Bil’s rating (out of 5): BBB.
USA, 1966. Sol C. Siegel Productions. Story by Robert Russell, Frank Ross, Screenplay by Sol Saks, based on the screenplay by Garson Kanin. Cinematography by Harry Stradling Sr.. Produced by Sol C. Siegel. Music by Quincy Jones. Production Design by Joseph C. Wright. Costume Design by Morton Haack. Film Editing by Walter Thompson, James D. Wells.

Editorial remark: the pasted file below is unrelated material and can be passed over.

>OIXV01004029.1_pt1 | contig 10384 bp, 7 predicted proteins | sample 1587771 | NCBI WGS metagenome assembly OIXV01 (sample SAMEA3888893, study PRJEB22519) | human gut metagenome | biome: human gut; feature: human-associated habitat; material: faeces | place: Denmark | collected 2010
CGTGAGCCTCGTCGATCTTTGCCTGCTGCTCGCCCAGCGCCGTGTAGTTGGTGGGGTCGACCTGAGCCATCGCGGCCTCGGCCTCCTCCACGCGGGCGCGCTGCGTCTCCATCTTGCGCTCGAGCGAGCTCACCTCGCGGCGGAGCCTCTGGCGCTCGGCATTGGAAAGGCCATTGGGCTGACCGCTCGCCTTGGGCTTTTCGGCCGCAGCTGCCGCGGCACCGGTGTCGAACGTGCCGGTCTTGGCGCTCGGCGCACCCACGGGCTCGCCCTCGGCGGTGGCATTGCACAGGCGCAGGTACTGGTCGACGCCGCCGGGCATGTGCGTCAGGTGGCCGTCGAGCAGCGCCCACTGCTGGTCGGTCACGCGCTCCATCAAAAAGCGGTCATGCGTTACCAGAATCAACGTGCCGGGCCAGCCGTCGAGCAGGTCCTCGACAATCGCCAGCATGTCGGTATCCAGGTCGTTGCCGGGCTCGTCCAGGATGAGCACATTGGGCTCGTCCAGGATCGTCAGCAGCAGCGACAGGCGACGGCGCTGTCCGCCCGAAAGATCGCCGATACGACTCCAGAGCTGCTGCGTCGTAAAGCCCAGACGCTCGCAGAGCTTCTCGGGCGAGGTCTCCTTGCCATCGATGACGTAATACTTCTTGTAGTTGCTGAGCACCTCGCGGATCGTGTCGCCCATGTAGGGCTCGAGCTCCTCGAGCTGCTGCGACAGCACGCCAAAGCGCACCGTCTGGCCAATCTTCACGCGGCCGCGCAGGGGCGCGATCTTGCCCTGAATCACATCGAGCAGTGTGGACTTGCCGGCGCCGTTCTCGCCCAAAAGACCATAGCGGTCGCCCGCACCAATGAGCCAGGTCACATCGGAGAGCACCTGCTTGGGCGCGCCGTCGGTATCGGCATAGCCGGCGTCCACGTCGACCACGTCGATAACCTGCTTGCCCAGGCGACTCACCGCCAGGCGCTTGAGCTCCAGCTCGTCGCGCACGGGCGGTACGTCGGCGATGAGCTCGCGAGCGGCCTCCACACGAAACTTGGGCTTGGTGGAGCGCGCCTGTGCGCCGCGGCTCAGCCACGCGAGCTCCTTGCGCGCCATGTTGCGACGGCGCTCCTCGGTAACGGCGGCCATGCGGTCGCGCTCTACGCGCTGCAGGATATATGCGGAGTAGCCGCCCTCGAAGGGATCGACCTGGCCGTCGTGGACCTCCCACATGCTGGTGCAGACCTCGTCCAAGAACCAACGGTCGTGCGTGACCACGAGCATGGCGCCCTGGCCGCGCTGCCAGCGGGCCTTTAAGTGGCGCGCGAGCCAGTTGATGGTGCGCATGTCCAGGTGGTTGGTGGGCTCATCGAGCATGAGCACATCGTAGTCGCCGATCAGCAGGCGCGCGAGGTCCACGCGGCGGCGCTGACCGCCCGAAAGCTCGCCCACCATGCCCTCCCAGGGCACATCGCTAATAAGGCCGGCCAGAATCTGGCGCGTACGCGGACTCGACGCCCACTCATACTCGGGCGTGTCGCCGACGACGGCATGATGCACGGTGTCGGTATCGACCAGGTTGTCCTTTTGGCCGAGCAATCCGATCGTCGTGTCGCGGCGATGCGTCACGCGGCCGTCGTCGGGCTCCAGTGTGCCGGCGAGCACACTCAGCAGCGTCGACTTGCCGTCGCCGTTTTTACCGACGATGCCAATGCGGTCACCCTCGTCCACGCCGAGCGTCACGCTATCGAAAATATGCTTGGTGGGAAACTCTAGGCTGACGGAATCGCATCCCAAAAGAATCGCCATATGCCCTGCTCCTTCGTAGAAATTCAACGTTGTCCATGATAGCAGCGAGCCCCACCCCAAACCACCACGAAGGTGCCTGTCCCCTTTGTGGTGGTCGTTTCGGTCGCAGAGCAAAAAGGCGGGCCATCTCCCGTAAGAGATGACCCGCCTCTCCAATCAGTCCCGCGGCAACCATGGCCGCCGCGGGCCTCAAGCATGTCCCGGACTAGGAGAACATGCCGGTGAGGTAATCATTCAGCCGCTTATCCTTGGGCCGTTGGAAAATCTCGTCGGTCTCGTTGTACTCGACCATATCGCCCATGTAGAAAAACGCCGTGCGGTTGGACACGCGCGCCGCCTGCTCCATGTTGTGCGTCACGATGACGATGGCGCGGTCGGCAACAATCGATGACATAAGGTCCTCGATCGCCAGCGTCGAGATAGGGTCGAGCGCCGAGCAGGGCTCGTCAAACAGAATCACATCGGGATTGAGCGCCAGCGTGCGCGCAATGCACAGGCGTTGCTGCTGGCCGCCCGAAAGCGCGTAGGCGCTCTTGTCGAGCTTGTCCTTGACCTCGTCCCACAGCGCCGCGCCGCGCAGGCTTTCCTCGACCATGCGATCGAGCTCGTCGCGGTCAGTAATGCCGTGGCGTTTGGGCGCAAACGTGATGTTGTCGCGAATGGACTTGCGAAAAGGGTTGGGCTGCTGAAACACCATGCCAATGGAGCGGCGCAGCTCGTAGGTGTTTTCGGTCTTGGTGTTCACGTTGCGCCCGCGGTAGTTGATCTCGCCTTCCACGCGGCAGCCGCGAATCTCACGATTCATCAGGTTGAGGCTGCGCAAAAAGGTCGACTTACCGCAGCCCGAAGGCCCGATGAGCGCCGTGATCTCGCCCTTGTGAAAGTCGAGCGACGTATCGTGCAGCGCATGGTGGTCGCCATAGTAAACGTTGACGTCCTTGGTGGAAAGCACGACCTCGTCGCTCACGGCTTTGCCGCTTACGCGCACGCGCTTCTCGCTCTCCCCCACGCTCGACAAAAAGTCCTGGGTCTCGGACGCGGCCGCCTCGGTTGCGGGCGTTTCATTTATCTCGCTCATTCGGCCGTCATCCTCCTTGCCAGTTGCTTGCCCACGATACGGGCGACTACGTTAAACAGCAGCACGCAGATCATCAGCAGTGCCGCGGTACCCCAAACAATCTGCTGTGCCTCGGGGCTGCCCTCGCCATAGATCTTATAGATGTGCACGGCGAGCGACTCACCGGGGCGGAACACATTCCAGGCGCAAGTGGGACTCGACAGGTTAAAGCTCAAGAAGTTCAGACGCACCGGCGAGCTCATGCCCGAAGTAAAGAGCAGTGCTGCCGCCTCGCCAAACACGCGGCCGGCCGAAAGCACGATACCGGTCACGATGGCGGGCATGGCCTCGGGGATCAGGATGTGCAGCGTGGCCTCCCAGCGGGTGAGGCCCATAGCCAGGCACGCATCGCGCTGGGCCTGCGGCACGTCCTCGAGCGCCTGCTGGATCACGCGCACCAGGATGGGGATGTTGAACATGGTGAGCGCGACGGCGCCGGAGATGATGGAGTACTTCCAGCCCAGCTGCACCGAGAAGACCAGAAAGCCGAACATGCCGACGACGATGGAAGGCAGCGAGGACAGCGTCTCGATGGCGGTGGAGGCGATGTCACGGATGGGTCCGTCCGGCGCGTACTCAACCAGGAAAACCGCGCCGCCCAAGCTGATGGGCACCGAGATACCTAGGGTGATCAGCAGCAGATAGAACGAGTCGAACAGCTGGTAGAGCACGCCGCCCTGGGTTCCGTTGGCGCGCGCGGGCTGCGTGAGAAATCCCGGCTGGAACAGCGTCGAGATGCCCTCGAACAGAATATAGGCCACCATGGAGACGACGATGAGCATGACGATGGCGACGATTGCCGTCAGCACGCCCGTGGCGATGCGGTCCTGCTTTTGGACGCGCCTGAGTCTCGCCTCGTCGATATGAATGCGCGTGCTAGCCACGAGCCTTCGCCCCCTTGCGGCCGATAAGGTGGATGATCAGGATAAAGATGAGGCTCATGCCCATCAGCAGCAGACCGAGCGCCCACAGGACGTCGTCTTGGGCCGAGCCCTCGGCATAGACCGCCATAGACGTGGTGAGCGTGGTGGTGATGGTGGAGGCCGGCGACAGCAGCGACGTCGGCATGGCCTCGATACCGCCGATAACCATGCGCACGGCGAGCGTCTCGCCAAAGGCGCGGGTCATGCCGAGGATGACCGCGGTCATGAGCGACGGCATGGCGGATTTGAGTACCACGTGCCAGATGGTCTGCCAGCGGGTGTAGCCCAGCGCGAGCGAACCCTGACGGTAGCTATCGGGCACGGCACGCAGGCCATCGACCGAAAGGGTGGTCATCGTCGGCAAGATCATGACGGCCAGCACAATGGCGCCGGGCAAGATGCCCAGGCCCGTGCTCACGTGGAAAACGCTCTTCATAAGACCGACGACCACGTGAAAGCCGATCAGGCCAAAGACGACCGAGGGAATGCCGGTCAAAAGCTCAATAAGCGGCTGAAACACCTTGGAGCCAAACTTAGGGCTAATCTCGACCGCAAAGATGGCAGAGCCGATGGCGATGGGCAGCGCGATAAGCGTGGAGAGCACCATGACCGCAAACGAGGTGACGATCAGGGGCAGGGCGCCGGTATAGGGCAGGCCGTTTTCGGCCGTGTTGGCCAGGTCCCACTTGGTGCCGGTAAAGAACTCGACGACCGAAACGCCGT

Cary Grant appears in his final film role in what was also Charles Walters’ last directorial effort in feature films. This remake of The More The Merrier moves the setting from the Washington housing crisis during the war to a similar stricture in accommodations in Tokyo leading up to the 1965 Summer Olympics (some real footage from the events are cleverly inserted into the action). Grant plays a wealthy industrialist who has come to the city on business but, because he is two days earlier than expected, his hotel is not prepared for him and has no room to give him. Grant sees an advertisement for a room to rent on the embassy bulletin board and follows it up, finding himself appealing to a young woman (Samantha Eggar) who won’t accept a man sharing her apartment. He won’t take no for an answer and moves in, then when he meets an American athlete (Jim Hutton) who has arrived to compete in the games and is in the same boat, Grant invites him to share the half of the apartment that Grant is sharing. Colourful and lighthearted, this charming romantic comedy would work beautifully if the stakes were in the least bit convincing, but for some reason the very basis of it makes little sense: why is Grant interested in their love lives? As played by Charles Coburn the character was a devilish, meddlesome old man, but here we have the eternal movie star who even in his sixties wouldn’t have someone as young and beautiful as Eggar say no to him (he shows off quite a bit of athletic prowess in the event he accidentally joins at the end), so what does it benefit his living arrangements or life in general to force them to fall in love? The political situation of the earlier film made for a much more compelling atmosphere against which love would bloom than the peace-promoting beauty of the Olympics, but there’s charm aplenty and all performances (including a very young George Takei) are terrific.